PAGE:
While my hopeful cheerleading at the end of each class session was a bit of a running joke in the class, I could also sense the majority of the students in the room becoming increasingly responsive to the idea of an open future that could be affected by our thinking and actions. When the Occupy/Decolonize movement came to UC Davis in full force after the brutal beating of students and faculty at UC Berkeley and the now-infamous pepper-spray incident at UC Davis, the histories, theories, and forms of analysis that we had discussed throughout the quarter became all the more enlivened. Students organized and implemented much of what we had discussed in the classroom. Individually and collectively, they put into action diverse tactics, occupying, leading teach-ins and workshops, mobilizing on social networking sites, and more. Students were also eager to produce their own forms of knowledge and share the ideas we had worked on together with their fellow students. To this end, nearly half the class opted to do a creative final, resulting in the production of a zine, “What You Need to Know to Understand What’s Going on at UC Davis;” a video, “Deconstructing Privatization and Militarization;” and a visual timeline of policing on the UC campuses. What excited me the most about all three projects was their cultivation of a critical edge that remained open to the potential of the future.

In the wake of the pepper-spray incident, a general assembly of well over six thousand students and staff, faculty, and community members convened on the UC Davis Quad on November 21, 2011. The night before, a group of graduate students came to my house to make a banner. We knew we wanted to contribute to a queer presence at what promised to be a large scale event, so after a bit of brainstorming, we decided to go with “Queers Imagining Otherwise: Resist UC Privatization.” When we arrived on campus with our banner the next morning, we were greeted by a large sheet hanging from a tree that read “Queers 4 Public Education: Imagine Otherwise.” I was moved by the persistent presence of a queer sentiment of thinking, feeling, being, and imagining otherwise. In lecture just after the assembly, I learned that students in the class were part of the group that made and hung the sheet. The classroom was certainly not the only site from which these students and others had developed their critical politics or their capacities for hope. But, I do believe that the university classroom; conferences like the Scholar & Feminist; university-based centers like BCRW and the UC Davis Lesbian, Gay, Bisexual and Transgender Resource Center; and other forms of campus activism can provide more places where this kind of queerly educated hope and emancipatory knowledge can come to be.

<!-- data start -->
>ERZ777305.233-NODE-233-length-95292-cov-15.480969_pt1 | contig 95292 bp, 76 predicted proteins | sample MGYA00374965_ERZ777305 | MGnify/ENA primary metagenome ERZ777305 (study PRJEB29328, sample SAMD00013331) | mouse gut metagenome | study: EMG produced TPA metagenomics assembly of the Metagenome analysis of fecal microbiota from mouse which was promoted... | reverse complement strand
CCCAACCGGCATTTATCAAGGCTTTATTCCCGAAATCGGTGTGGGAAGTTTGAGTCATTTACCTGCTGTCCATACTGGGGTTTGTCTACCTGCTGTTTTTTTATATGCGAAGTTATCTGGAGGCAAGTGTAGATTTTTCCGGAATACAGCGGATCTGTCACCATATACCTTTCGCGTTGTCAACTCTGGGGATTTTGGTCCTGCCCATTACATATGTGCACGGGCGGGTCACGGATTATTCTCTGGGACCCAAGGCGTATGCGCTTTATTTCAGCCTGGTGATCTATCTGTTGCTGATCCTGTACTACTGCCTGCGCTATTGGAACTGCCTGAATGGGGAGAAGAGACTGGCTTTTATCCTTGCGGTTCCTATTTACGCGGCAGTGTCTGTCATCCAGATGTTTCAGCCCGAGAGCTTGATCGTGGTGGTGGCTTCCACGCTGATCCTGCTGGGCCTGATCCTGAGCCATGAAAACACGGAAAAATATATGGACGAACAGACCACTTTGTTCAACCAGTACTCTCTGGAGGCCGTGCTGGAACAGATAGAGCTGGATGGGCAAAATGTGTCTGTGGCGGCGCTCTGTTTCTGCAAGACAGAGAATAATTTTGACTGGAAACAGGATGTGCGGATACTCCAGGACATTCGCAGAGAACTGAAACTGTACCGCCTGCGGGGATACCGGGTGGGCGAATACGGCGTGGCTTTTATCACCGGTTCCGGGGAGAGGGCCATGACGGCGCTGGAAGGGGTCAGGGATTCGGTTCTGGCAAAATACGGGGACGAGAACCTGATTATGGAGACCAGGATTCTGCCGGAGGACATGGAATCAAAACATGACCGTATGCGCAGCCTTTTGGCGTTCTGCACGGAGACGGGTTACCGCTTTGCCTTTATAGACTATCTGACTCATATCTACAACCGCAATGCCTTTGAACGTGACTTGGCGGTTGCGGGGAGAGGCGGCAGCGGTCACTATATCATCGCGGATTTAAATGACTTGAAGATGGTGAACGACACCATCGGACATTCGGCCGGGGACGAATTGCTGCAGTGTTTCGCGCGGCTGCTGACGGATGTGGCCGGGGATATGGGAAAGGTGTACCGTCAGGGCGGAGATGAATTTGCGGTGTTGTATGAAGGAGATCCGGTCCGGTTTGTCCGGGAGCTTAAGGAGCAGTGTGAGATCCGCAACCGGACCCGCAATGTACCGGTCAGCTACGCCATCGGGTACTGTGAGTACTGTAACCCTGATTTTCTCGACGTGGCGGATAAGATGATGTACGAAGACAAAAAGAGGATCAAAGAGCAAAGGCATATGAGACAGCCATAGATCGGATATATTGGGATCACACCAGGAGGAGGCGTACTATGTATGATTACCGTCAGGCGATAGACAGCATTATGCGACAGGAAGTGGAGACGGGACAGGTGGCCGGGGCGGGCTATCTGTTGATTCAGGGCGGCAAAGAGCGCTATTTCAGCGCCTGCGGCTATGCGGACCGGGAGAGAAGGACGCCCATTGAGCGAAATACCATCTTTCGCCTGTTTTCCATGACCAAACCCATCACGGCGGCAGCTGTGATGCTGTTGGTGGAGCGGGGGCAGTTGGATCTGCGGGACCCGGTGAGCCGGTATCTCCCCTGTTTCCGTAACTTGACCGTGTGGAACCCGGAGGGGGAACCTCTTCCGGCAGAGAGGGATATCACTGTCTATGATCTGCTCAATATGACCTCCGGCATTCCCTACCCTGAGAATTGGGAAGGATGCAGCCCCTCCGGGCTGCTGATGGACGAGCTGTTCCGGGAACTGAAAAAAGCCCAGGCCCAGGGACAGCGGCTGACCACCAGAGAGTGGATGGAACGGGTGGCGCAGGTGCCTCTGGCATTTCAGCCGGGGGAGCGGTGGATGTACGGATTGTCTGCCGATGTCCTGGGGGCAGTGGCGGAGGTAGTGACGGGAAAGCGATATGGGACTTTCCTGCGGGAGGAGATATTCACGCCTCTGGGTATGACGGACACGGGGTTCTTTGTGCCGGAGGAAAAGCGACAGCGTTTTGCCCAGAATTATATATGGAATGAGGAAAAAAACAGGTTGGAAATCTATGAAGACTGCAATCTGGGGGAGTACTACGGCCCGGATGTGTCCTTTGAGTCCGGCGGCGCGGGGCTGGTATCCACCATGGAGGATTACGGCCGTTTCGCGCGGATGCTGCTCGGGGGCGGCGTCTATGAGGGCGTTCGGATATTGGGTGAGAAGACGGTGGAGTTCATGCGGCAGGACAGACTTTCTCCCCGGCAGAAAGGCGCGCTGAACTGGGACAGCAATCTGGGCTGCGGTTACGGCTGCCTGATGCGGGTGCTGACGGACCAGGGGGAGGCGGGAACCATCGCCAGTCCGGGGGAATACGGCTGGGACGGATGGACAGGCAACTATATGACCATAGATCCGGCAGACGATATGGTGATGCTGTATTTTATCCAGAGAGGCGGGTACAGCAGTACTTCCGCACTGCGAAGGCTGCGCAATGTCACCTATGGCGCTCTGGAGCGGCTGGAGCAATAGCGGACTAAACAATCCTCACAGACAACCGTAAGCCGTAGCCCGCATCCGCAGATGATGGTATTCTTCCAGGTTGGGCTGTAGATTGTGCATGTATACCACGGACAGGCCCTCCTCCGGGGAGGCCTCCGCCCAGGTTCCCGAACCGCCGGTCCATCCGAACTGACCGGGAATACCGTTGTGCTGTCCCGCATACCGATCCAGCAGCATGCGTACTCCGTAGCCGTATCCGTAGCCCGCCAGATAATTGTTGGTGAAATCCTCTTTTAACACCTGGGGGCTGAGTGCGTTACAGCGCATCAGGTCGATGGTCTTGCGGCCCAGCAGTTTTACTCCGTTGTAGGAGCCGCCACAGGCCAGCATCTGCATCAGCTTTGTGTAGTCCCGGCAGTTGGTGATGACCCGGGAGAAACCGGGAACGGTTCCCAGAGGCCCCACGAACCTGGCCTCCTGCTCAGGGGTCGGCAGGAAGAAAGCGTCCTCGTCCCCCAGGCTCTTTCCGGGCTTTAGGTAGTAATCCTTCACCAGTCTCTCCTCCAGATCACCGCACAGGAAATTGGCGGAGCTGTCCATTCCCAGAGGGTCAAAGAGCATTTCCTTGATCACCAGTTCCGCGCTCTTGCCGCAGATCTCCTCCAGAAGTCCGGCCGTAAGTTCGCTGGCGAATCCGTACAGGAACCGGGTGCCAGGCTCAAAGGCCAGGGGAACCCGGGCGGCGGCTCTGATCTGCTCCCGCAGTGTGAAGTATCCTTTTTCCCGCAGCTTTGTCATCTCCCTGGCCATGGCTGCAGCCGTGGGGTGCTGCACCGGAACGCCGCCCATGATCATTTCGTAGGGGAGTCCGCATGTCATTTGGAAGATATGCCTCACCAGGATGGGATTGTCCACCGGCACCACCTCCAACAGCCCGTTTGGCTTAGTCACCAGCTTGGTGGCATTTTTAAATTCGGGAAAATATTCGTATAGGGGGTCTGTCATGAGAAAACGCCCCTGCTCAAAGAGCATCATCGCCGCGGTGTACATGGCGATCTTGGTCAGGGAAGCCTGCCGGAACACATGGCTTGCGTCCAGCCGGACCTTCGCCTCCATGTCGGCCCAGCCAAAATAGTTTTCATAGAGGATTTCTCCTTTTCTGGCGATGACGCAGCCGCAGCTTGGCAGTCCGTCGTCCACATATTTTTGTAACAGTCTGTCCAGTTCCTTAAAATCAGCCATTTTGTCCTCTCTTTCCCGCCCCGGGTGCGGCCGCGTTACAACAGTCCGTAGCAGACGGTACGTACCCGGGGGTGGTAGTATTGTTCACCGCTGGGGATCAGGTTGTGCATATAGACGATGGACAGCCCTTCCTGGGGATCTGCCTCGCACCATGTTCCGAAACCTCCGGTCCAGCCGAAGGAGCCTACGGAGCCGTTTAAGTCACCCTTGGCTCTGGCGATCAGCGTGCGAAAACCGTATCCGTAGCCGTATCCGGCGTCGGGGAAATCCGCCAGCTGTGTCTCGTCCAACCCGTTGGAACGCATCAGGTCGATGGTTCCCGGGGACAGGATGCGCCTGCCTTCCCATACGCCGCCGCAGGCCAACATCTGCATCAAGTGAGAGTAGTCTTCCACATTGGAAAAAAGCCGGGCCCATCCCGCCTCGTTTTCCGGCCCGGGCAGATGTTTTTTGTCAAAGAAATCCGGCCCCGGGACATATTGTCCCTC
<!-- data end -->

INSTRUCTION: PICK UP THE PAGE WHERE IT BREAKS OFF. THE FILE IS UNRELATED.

1. Muñoz, José Esteban and Lisa Duggan. “Hope and Hopelessness: A Dialogue.” Women and Performance: A Journal of Feminist Theory 19.2 (July 2009): 275-283. [Return to text]